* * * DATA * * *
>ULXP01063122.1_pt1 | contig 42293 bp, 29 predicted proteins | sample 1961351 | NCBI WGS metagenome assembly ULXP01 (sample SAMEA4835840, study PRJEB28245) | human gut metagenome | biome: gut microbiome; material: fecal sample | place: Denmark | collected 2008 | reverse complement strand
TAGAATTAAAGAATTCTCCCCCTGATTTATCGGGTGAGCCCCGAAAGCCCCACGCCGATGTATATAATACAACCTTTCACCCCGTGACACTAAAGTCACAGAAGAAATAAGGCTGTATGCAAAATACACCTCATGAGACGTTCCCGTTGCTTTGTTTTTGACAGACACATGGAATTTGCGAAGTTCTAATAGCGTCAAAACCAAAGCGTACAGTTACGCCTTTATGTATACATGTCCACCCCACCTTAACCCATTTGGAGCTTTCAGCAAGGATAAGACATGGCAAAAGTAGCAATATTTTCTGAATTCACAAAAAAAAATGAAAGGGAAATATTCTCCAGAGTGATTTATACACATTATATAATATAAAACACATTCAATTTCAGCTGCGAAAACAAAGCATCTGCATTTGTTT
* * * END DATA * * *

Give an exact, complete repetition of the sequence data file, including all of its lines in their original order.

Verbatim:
>ULXP01063122.1_pt1 | contig 42293 bp, 29 predicted proteins | sample 1961351 | NCBI WGS metagenome assembly ULXP01 (sample SAMEA4835840, study PRJEB28245) | human gut metagenome | biome: gut microbiome; material: fecal sample | place: Denmark | collected 2008 | reverse complement strand
TAGAATTAAAGAATTCTCCCCCTGATTTATCGGGTGAGCCCCGAAAGCCCCACGCCGATGTATATAATACAACCTTTCACCCCGTGACACTAAAGTCACAGAAGAAATAAGGCTGTATGCAAAATACACCTCATGAGACGTTCCCGTTGCTTTGTTTTTGACAGACACATGGAATTTGCGAAGTTCTAATAGCGTCAAAACCAAAGCGTACAGTTACGCCTTTATGTATACATGTCCACCCCACCTTAACCCATTTGGAGCTTTCAGCAAGGATAAGACATGGCAAAAGTAGCAATATTTTCTGAATTCACAAAAAAAAATGAAAGGGAAATATTCTCCAGAGTGATTTATACACATTATATAATATAAAACACATTCAATTTCAGCTGCGAAAACAAAGCATCTGCATTTGTTT